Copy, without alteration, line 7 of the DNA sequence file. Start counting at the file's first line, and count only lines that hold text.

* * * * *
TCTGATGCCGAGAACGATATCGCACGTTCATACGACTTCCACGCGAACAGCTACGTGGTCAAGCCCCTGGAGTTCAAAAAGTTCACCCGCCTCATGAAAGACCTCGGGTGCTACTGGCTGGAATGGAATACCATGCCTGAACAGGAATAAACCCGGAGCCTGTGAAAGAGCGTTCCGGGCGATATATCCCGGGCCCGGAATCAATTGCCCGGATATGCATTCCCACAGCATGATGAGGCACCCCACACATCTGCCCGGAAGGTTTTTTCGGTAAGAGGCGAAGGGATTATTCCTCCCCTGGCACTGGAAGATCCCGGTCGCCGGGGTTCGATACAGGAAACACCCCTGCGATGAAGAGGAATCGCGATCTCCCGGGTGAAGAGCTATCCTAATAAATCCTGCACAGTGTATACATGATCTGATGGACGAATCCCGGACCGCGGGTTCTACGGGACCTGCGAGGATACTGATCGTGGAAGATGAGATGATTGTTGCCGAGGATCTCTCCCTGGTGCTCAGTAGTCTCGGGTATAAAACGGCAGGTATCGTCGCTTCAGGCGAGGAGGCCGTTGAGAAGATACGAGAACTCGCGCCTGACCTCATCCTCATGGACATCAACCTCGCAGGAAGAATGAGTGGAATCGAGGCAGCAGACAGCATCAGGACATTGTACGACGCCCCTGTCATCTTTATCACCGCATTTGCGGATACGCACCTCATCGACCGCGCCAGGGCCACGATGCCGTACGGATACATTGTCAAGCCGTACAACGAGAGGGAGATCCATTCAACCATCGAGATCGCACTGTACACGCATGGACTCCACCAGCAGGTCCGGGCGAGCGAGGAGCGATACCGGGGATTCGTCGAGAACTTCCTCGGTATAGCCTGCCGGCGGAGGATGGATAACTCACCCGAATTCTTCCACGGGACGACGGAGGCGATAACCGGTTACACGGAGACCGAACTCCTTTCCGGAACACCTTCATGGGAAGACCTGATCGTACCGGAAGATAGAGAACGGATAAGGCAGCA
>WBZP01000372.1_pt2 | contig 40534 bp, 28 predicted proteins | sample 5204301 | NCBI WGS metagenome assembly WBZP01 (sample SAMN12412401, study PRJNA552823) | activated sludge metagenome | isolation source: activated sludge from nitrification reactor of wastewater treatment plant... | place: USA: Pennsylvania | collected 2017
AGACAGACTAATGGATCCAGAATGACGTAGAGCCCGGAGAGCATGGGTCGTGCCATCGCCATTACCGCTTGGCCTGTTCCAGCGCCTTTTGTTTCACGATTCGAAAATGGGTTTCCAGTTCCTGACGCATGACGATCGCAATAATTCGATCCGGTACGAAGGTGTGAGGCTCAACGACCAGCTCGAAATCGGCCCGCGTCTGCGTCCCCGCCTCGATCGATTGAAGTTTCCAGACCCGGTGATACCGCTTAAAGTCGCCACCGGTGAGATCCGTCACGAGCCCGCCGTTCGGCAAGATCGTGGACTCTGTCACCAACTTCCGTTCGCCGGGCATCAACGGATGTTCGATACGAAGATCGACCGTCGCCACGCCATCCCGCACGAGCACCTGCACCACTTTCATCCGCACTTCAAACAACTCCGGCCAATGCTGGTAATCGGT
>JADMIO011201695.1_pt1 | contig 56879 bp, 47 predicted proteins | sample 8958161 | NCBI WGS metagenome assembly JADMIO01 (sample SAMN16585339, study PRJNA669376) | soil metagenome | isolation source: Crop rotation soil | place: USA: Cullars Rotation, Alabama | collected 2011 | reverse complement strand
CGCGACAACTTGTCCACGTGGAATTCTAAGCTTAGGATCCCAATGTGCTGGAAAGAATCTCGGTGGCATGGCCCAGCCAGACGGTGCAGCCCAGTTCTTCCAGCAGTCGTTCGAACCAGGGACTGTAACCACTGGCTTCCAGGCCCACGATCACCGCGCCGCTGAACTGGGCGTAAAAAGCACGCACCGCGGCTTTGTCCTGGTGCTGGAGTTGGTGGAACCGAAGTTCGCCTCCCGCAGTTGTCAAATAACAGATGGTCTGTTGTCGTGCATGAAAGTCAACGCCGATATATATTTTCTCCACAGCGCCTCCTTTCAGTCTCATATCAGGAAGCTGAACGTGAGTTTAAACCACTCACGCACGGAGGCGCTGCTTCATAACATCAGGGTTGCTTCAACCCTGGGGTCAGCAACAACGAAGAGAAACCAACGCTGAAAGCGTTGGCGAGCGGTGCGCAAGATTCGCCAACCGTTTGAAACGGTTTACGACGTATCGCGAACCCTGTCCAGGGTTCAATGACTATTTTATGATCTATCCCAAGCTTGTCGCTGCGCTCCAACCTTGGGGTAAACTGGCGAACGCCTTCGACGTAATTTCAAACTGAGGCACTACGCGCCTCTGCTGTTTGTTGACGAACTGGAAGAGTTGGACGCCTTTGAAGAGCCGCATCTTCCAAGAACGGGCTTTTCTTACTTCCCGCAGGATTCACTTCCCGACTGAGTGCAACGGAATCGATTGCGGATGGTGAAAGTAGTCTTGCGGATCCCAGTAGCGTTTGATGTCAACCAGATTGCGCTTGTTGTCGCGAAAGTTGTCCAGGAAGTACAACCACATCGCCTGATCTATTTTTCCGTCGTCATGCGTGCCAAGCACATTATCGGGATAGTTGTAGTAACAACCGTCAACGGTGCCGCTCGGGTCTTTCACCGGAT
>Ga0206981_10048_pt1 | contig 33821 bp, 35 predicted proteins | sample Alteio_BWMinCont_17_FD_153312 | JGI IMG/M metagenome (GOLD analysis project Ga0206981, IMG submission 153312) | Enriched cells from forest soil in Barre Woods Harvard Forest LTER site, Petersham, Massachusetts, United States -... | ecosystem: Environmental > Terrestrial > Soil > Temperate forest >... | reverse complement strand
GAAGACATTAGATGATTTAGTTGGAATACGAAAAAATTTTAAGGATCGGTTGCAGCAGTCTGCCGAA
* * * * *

GAAGACATTAGATGATTTAGTTGGAATACGAAAAAATTTTAAGGATCGGTTGCAGCAGTCTGCCGAA